Human telomerase reverse transcriptase (hTERT) promotes gastric cancer invasion through cooperating with c-Myc to upregulate heparanase expression
Human telomerase reverse transcriptase (hTERT) is a central regulator of multiple hallmarks of tumors. However, the potential roles of hTERT in tumor invasion and metastasis and the underlying molecular mechanisms remain poorly understood. Here, we found that the expression of hTERT in gastric cancer (GC) was significantly associated with an advanced TNM stage, lymphatic metastasis. Survival analysis identified hTERT as an independent prognostic factor for survival of GC patients. hTERT promoted the invasion and metastasis of GC cells by binding to c-Myc and recruiting the complex to heparanase promoter to upregulate heparanase expression. In addition, our data demonstrated that hTERT activated Wnt/Î²-catenin signaling to promote c-Myc expression which could in turn activate hTERT transcription and expression, suggesting a positive feedback regulation in GC progression. Consistently, c-Myc and heparanase expression was positively correlated with hTERT levels, and was also an independent predictor of metastasis and survival. Collectively, our data provide a novel molecular mechanism for hTERT in promotion of GC invasion and metastasis, and highlight the molecular etiology and clinical significance of hTERT in GC progression. Targeting hTERT may represent a new therapeutic strategy to improve therapy and survival of GC patients.Our previous studies have demonstrated that the expression of hTERT is associated with the proliferation and tumorigenesis of GC [22, 23]. We then compared the expression levels of hTERT and heparanase in GC cell lines, and found that hTERT and heparanase were expressed relatively higher in MKN45 cells while lower in SGC7901 cells (Supplementary Figure S1A). We selected these two cell lines in the following experiments. Consistent with the previous studies , overexpression of hTERT enhanced the invasion of GC cells, whereas knockdown of hTERT significantly inhibited the invasion in vitro (Supplementary Figure S1B and S1C). Stable GC cell lines were established and the protein expression was confirmed (Supplementary Figure S2A). Pulmonary metastasis and peritoneal dissemination assays were performed to test the metastasis of GC cells in vivo. Overexpression of hTERT increased the number of metastasis nodules in the lung and peritoneal cavity, while hTERT-knockdown repressed pulmonary metastasis and peritoneal dissemination in vivo (Supplementary Figure S2B and S2C).Since heparanase (Hpa) played a key role in invasion and metastasis of cancer cells [15–17], we then tested the expression levels of hTERT and Hpa by immunohistochemical assays (Figure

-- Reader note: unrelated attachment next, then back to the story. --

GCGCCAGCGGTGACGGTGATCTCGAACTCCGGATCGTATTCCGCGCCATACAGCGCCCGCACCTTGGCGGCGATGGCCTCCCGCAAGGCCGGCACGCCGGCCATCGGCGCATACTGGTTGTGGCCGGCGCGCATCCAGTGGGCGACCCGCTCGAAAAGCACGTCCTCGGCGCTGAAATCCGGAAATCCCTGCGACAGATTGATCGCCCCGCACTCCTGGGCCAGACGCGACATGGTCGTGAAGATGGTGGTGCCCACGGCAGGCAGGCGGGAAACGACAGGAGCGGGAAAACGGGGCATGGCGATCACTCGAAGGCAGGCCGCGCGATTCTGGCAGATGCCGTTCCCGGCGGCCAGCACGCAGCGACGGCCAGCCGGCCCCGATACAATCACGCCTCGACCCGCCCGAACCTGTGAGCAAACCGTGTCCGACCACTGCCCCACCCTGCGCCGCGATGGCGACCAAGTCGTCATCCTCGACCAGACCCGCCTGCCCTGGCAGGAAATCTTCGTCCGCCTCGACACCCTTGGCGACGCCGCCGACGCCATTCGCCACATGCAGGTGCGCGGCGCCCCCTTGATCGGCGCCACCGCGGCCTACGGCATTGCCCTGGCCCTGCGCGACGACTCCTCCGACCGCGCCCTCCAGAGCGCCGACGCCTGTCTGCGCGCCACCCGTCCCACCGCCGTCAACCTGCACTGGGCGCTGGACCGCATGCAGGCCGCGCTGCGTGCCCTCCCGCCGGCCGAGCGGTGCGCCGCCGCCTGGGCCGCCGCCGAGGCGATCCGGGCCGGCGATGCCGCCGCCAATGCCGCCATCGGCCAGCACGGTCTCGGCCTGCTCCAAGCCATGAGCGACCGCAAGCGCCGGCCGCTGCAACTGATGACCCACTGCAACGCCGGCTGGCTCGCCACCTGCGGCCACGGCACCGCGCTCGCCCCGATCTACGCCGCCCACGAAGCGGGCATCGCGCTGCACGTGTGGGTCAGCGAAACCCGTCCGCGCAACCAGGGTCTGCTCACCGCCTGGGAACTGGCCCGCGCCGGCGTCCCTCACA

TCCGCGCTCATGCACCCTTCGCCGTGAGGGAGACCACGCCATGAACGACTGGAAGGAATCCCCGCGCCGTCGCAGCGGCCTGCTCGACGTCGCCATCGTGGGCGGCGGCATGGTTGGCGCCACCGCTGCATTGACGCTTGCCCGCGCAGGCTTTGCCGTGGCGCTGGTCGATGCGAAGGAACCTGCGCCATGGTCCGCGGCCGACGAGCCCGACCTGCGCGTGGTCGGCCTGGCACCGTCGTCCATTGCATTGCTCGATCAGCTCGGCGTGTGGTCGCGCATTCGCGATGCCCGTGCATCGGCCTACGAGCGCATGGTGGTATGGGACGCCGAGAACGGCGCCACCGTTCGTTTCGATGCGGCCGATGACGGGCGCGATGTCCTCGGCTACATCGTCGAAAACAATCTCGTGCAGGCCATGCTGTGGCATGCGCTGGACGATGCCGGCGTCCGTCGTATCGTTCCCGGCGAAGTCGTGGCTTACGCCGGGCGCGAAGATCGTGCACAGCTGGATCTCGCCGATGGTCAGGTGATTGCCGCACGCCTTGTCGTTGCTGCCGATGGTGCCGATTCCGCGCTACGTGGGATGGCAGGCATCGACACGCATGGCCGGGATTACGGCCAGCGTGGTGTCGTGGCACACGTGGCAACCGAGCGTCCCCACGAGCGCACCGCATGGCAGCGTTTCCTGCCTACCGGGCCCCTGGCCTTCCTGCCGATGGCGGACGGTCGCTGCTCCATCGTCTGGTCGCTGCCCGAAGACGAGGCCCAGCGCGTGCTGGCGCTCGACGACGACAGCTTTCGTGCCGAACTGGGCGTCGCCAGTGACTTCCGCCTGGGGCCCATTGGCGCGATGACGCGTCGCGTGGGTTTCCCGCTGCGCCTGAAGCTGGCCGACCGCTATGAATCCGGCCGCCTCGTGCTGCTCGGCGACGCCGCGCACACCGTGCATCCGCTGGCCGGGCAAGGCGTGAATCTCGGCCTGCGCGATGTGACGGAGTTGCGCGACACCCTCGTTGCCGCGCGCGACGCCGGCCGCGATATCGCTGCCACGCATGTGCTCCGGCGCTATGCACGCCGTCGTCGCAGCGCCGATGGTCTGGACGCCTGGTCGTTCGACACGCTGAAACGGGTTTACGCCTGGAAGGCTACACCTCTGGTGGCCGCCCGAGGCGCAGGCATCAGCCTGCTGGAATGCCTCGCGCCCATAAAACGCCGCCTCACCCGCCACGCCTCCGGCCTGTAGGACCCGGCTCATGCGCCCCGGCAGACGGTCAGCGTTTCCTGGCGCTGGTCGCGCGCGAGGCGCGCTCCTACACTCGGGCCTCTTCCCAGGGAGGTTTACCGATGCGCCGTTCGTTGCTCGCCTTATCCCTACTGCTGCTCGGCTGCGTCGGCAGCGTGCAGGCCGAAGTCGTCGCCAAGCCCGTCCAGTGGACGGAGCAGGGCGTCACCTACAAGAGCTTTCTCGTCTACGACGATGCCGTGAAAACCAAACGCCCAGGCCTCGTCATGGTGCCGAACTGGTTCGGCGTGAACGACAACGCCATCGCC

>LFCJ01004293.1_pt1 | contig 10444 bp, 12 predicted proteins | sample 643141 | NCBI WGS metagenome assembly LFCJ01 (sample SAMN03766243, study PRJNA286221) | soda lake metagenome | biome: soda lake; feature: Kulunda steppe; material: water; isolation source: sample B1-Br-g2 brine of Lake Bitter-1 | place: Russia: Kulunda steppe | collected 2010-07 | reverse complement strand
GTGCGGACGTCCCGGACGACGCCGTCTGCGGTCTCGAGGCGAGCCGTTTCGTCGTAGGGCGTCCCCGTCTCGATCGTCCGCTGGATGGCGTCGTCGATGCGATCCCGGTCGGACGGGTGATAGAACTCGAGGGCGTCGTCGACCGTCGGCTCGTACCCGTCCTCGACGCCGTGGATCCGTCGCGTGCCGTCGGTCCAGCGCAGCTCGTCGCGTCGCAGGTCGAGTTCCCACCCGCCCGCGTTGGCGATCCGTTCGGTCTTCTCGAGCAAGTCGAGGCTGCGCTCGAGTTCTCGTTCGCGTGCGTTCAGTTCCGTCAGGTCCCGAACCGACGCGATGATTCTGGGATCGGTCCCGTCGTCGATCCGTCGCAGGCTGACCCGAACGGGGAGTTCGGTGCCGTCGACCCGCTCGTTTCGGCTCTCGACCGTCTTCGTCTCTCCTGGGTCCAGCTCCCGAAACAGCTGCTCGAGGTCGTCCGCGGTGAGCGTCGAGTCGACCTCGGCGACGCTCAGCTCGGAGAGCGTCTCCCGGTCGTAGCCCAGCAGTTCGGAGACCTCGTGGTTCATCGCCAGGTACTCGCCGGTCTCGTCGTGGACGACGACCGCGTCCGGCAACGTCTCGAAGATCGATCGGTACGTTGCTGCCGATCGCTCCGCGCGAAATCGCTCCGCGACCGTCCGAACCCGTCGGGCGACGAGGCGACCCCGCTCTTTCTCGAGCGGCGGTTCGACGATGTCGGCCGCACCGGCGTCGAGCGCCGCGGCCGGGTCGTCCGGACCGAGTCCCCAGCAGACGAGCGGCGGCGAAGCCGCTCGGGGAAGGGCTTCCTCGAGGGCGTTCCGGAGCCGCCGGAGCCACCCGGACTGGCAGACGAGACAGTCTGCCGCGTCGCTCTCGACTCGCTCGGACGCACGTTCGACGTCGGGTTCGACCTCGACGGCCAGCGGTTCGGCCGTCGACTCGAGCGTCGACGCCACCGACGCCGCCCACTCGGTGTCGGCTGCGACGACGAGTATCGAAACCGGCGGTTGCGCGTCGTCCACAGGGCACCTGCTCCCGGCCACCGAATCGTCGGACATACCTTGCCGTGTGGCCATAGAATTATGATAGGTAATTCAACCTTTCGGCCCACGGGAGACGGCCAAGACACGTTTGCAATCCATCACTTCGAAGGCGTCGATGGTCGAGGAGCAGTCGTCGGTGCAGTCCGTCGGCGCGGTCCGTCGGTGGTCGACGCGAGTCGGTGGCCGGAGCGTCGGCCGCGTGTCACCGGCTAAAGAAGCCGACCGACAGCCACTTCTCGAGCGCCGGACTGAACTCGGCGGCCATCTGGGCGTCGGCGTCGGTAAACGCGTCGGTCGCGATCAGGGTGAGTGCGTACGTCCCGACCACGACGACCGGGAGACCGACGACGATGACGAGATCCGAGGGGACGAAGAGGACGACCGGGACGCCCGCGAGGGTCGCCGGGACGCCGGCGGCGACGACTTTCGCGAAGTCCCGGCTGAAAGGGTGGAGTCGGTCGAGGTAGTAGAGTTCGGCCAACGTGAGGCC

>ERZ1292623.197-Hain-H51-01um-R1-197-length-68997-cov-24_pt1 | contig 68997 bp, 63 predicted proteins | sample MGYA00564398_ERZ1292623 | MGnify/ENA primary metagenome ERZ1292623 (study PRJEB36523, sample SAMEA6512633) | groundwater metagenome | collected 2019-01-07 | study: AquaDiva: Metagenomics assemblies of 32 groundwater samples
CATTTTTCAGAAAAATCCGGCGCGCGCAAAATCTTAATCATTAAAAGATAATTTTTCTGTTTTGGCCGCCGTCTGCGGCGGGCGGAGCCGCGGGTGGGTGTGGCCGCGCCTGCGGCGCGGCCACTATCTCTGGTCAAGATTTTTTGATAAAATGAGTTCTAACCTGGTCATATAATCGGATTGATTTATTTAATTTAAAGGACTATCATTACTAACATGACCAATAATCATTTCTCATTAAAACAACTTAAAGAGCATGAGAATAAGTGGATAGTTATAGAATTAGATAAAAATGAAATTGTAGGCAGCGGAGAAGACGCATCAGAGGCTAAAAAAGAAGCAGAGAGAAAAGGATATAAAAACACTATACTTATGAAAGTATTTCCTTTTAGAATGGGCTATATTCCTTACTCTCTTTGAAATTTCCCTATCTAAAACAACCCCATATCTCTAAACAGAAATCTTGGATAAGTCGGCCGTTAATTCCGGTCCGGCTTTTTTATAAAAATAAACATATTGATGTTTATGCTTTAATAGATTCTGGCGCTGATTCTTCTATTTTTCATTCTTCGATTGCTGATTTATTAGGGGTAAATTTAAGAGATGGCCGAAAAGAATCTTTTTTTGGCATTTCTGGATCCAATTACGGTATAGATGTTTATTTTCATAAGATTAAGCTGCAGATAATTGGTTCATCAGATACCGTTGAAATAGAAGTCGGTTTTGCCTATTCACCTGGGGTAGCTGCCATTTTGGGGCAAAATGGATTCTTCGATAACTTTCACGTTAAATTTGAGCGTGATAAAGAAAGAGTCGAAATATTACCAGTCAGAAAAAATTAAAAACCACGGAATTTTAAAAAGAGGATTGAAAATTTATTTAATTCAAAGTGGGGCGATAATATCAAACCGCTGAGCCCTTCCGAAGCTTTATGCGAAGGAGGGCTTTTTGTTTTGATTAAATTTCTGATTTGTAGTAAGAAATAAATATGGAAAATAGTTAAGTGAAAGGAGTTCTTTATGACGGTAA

1A). The expression levels of hTERT and Hpa were clearly higher in GC tissues than those in adjacent normal tissues (Figure 1B and 1C). Furthermore, we found that hTERT expression was positively correlated with Hpa expression in GC tissues (Figure
1D). Taken together, hTERT could promote the invasion and metastasis of GC cells in vitro and in vivo, and the expression of hTERT was positively correlated with Hpa expression in GC tissues.The study was approved by the Clinical Research Ethics Committee of the Third Military Medical University. Informed consent was obtained from each patient. All of the animal experimental procedures were performed according to the “Guide for the Care and Use of Laboratory Animals” published by National Institutes of Health and Ethics Committee of the Third Military Medical University.We thank Su-Min Wang and Yu-Yun Wu for their assistance in tissue collection and animal study, and Wei Sun (Central Laboratory, Third Military Medical University, Chongqing, China) for technical assistance.CONFLICTS OF INTERESTThe authors declare to have no conflict of interests.GRANT SUPPORTThis work was supported by National Natural Science Foundation of China (No. 81272689).